Poster for "Don't Change My World"

Poster for “Don’t Change My World”

If I’m going to fail, I want to fail on my own terms. As far as indie publishing is concerned, my wife (a fellow author) and I are still experimenting and searching out alternative paths. It will take time but it always does. I’m confident that we’ll find a way that works for us. We’ve done it many times before.

The threshold we’re shooting for is not just to make money for ourselves, but to make money for somebody else, preferably a large well-funded organization. That’s what we’ve done before. We found a way to make money for major companies with our product, lots of money. Then they started writing checks to us, big checks. I’m not saying this is the only path. We’re all supposed to be creative people — so be creative about this too!

To be exceedingly trite, we don’t look at this as a problem, we look at it as an opportunity. A huge ground-floor opportunity. And we don’t expect anybody or any organization to do the heavy lifting for us. Maybe we’re naive. We’ll see.



The good news is we got it done for Miz Marsha’s book “Confessions of an Instinctively Mutinous Baby Boomer” and it’s up and running and sounds great AND IS ACTUALLY SELLING!

The cover for Marsha's audiobook version of her book

The cover for Marsha’s audiobook version of her book

The bad news: It’s a hell of a lot harder than we had any idea, and we’ve spent most of our professional lives making films and videos in varying lengths from TV spots to features. Even a feature is only around 90 minutes long. The final running time on Marsha’s book was just over . . .


And her book is a moderate 65,000 words.

A six hour show! Nine hours for a 100,000 word book; twelve hours for a 130,000 word book.

Those are long shows!

Marsha and I created and toured a play that was just over two hours long. Believe me, that was a big show. Two hours.

A six hour show? Staggering.

A twelve hour show? Good Gawd Almighty!

Many of the first recordings ever made were audiobooks

Many of the first recordings ever made were audiobooks

Now that I’ve gotten the enormity of what you’re about to attempt (I’m assuming that’s why you’re reading this) out of the way, how exactly do you do it?

There are basically two approaches to take in creating an audiobook. Whether or not you continue reading will depend on which of the two approaches you decide upon.

First approach: Find somebody with a pleasant voice and good diction (yourself, perhaps?), put him/her in front of your computer, open your handy-dandy recording app, flip to page one in your book and have them start reading. When done, edit, probably with the same app, and presto, you have an audiobook.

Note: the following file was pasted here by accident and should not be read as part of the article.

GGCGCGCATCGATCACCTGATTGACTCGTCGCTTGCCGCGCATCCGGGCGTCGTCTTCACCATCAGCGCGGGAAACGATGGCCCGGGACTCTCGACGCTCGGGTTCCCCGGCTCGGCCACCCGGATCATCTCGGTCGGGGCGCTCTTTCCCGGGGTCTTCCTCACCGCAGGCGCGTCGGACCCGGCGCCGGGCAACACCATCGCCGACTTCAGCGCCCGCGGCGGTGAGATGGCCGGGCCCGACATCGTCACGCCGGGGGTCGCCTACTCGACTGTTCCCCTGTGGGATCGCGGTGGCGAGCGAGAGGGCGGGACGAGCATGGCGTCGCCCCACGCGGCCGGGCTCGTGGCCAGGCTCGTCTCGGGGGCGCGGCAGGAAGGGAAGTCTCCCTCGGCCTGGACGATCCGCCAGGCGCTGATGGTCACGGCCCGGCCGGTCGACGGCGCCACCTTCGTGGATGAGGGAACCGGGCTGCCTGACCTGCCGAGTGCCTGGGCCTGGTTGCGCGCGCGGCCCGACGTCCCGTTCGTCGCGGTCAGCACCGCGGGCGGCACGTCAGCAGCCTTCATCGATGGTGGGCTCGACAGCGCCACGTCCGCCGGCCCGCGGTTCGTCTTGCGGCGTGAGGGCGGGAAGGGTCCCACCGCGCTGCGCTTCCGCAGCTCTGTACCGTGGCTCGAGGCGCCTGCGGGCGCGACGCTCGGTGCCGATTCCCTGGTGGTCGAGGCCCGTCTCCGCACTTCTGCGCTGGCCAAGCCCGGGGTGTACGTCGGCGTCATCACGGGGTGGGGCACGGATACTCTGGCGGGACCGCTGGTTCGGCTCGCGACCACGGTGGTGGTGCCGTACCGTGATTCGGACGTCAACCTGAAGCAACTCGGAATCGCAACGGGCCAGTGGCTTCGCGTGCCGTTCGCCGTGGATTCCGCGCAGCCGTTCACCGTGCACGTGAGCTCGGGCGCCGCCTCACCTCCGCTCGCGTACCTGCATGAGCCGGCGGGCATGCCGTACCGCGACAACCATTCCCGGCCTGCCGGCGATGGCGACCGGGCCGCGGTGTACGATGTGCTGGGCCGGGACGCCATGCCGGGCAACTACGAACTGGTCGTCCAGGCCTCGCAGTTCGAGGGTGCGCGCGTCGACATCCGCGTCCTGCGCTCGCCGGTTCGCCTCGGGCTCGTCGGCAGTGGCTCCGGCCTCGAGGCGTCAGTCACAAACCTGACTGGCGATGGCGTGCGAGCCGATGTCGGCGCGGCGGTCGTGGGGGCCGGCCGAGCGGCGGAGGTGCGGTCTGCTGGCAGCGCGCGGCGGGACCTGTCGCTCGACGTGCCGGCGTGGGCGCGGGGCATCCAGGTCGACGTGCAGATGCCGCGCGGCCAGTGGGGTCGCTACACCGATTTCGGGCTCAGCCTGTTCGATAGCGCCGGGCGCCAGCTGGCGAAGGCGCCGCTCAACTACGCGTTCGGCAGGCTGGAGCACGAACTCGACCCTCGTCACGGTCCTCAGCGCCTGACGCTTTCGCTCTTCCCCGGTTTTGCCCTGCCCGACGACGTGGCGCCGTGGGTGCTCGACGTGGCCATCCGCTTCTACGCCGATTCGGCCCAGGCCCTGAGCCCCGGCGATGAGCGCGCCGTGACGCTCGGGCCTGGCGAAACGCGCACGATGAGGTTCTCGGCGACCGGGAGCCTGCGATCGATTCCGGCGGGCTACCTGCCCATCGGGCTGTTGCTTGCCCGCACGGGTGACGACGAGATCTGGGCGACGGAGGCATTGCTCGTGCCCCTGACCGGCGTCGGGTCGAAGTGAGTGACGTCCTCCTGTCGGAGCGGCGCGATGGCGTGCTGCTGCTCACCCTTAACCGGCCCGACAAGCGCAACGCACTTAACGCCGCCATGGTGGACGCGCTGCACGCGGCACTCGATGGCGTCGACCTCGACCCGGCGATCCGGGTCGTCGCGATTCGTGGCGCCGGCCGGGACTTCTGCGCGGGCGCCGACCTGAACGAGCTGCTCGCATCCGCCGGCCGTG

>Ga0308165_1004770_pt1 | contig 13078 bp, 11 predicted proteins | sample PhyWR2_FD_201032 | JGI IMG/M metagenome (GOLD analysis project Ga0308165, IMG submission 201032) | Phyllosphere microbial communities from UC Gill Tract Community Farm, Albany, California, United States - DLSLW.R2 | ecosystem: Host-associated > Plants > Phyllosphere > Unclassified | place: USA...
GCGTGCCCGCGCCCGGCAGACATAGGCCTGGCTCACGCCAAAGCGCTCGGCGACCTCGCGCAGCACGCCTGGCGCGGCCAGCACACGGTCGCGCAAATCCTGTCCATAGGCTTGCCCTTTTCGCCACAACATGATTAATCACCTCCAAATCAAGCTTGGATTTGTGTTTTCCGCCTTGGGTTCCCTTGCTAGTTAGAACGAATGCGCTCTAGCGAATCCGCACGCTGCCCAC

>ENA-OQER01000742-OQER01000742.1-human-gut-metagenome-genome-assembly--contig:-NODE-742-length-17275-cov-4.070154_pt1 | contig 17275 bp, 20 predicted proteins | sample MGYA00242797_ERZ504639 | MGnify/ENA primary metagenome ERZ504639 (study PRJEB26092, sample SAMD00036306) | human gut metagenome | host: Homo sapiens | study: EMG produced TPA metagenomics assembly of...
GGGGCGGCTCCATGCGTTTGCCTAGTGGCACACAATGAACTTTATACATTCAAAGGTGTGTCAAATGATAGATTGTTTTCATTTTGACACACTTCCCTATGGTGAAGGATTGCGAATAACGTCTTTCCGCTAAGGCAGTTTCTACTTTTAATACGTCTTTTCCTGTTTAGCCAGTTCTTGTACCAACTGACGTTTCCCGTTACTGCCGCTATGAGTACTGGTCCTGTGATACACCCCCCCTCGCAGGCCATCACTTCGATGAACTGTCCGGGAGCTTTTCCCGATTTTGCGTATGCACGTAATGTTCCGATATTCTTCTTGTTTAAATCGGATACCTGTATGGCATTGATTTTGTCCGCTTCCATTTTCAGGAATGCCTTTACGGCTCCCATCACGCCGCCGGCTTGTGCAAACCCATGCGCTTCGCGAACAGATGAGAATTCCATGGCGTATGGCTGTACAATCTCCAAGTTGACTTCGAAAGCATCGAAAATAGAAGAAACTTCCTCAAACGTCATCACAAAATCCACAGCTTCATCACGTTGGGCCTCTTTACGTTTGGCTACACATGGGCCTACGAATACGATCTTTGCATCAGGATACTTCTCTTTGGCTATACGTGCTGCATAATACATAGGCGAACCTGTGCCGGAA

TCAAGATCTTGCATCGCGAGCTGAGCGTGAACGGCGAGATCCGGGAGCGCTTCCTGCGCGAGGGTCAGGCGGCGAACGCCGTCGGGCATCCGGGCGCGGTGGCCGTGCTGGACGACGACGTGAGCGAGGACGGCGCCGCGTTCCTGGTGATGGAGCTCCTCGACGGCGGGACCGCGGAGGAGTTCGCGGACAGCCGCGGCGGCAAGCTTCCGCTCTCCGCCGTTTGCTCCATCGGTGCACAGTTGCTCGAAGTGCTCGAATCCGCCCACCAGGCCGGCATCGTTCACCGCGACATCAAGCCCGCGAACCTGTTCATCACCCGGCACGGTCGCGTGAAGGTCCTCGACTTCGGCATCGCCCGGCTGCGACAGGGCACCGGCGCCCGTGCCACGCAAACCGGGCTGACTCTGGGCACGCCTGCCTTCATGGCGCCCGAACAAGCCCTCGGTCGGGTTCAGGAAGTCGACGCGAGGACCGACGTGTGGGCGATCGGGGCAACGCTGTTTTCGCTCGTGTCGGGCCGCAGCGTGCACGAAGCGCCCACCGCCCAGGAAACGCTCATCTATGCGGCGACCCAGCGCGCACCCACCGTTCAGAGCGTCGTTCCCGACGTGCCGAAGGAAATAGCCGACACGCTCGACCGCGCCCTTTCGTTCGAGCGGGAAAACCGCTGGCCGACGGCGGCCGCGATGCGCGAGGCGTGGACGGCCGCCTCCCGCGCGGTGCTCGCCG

If this approach appeals to you, there’s no point in reading any further. Go with God.

God help you

God help you

The second approach is to create your audio book the same way you created your written book.


Your most important choice? Voice talent, the kind that can bring your book alive with nothing more than his/her vocal artistry. Great voice talent is readily available. Most will have samples you can download. Fees will vary enormously from no charge with a piece of the action, to thousands of dollars.

Time to play ‘Lets make a deal.’

The person you choose to record your audiobook will be your most important decision

The person you choose to record your audiobook will be your most important decision

Sometimes the price will include professional recording facilities. Convenient perhaps but pointless if you don’t get the reading you’re looking for.

Why is finding the perfect voice talent for your audiobook so important. Won’t any experienced professional do an adequate job?

Well, let me ask you a question. Did you know the original choice to play Rick in Casablanca was not Bogart but George Raft? Wouldn’t that have been a disaster, even with the same script and director? Or imagine Bette Davis playing Scarlet O’Hara, Laurence Olivier playing Conan the Barbarian.

Can you imagine anyone else playing Bogart's role?

Can you imagine anyone else playing Bogart’s role?

Old Hollywood axiom: Casting is everything. Same is true for audiobooks.

Marsha and I decided there was only one person who could do justice to her book: Della Cole. We’ve worked with Della for over 25 years in numerous film and stage productions, most notably Letters From the Front, in which she originated the lead role of Katharine Hartgrove. Much of Marsha’s book recounts our adventures with this long running show which toured the world for 15 years. Della was there for much of the time and knew most of the accounts first hand. Who better to tell the story?